BP is wrapping up its oil-spill cleanup efforts on the Gulf Coast this month, pulling out of Alabama, Florida, Mississippi, and all but 83 miles of Louisiana coast, the company said. The oil giant has staged cleanup operations for more than three years after the Deepwater Horizon rig exploded in 2010 and flooded the northern Gulf of Mexico with crude.
BP said on Monday that it invested more than $14 billion and 70 million personnel hours on the spill response and cleanup operations in the Gulf since the Deepwater Horizon disaster. According to the company, at its peak in 2010, the oil spill response involved more than 48,000 workers containing and removing oil from 778 miles of shoreline. The company said that about 1,100 miles of shoreline were oiled during the spill.
In a statement, the U.S. Coast Guard said that Alabama, Florida and Mississippi will transition back to the National Response Center (NRC) in addressing all oil spills and other forms of contamination. The NRC serves as the sole point of contact in environmental emergencies in the U.S. The information it collects is then passed on to the appropriate Coast Guard unit for investigation and response.
New oil that is found will be chemically sampled to determine its source. If the oil is found to have the same chemical fingerprint as the BP oil, BP will be responsible for cleaning it up. Considering all the oil that remains at the bottom of the Gulf, BP cleanup crews will likely make encore appearances in the region for the next 100 years or so.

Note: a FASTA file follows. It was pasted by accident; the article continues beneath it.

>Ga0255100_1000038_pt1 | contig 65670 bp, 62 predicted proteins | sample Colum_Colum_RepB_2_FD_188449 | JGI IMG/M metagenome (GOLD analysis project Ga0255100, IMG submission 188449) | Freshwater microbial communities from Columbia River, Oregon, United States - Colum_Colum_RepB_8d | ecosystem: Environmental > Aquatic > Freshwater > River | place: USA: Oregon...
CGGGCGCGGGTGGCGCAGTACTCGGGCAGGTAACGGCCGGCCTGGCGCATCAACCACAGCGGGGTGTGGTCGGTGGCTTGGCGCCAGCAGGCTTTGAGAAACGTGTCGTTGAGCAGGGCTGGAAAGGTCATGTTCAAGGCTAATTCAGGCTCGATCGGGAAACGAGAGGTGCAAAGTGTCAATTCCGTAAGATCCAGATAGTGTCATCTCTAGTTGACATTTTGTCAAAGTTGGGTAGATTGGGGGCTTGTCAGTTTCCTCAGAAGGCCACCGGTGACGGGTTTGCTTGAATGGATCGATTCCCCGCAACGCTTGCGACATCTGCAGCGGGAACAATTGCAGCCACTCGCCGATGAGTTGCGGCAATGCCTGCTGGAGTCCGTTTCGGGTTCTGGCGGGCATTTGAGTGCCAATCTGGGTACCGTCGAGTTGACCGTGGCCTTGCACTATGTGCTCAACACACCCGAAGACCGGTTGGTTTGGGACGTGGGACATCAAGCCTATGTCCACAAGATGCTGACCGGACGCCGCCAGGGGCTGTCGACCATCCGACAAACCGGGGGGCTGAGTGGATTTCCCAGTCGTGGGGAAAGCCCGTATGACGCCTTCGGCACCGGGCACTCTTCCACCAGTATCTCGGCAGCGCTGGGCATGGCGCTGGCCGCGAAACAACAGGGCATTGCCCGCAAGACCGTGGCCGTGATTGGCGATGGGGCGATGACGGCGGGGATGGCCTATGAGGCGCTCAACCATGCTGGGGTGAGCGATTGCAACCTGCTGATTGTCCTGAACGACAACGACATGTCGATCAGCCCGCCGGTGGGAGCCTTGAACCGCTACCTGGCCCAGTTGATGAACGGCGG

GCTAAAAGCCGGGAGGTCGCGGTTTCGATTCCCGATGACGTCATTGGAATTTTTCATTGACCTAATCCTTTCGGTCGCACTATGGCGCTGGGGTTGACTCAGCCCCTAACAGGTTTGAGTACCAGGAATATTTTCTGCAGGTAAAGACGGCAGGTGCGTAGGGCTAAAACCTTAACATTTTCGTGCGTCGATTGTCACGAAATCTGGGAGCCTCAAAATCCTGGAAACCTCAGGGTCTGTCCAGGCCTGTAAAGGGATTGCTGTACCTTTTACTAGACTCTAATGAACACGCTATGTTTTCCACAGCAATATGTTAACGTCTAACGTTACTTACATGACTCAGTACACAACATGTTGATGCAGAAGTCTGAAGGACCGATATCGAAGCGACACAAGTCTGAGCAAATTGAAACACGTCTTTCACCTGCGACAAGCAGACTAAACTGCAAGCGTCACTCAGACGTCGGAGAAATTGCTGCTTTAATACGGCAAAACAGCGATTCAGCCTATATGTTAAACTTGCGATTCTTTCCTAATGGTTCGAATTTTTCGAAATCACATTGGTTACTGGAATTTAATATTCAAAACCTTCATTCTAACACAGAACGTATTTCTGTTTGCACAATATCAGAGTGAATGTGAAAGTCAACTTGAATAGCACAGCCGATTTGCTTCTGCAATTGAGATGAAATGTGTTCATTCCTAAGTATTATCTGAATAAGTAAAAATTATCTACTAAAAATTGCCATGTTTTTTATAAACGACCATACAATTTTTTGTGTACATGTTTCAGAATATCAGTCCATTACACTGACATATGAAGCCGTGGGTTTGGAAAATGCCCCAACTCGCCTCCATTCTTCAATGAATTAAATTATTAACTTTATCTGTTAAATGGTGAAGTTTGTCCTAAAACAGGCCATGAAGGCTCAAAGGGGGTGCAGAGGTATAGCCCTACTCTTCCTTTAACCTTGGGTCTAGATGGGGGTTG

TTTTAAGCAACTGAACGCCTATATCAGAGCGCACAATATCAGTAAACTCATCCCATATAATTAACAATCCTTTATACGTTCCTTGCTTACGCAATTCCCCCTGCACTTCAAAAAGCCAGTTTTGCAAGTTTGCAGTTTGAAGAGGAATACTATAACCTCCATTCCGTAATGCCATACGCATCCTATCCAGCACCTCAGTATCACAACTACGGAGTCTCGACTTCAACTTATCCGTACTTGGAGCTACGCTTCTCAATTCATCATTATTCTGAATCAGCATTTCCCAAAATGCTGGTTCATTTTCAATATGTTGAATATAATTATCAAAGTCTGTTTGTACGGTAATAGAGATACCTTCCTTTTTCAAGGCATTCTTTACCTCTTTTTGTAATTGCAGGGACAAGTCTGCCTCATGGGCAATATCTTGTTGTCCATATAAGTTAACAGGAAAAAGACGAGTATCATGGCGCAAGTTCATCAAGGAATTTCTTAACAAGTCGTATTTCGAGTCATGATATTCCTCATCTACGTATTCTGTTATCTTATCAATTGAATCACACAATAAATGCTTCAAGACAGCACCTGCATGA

BP oil that has reached the shore has been mostly cleaned up, but many scientists, environmentalists and residents of the area worry about the oil that remains on the seafloor. One million barrels (42 million gallons) of BP oil remain unaccounted for.
In 2010, BP dumped about 2 million gallons of Corexit oil dispersant into the spill to break it up into smaller particles that, theoretically, would be consumed by microorganisms. The chemical dispersants, however, created giant plumes of submerged oil that eventually sank to the bottom and suffocated the sea life there. Scientists estimate the oil will remain there for the next century, with portions of it being churned up and deposited on land by tropical storms and hurricanes.
Scientists have found that the chemically treated oil still sitting in the Gulf is 52 times more toxic than the regular crude that erupted from BP’s Macondo well, and that oil is the prime suspect in diseased and deformed fish that are turning up in the Gulf, as well as a troubling die-off of organisms that form of the base of the Gulf’s food chain.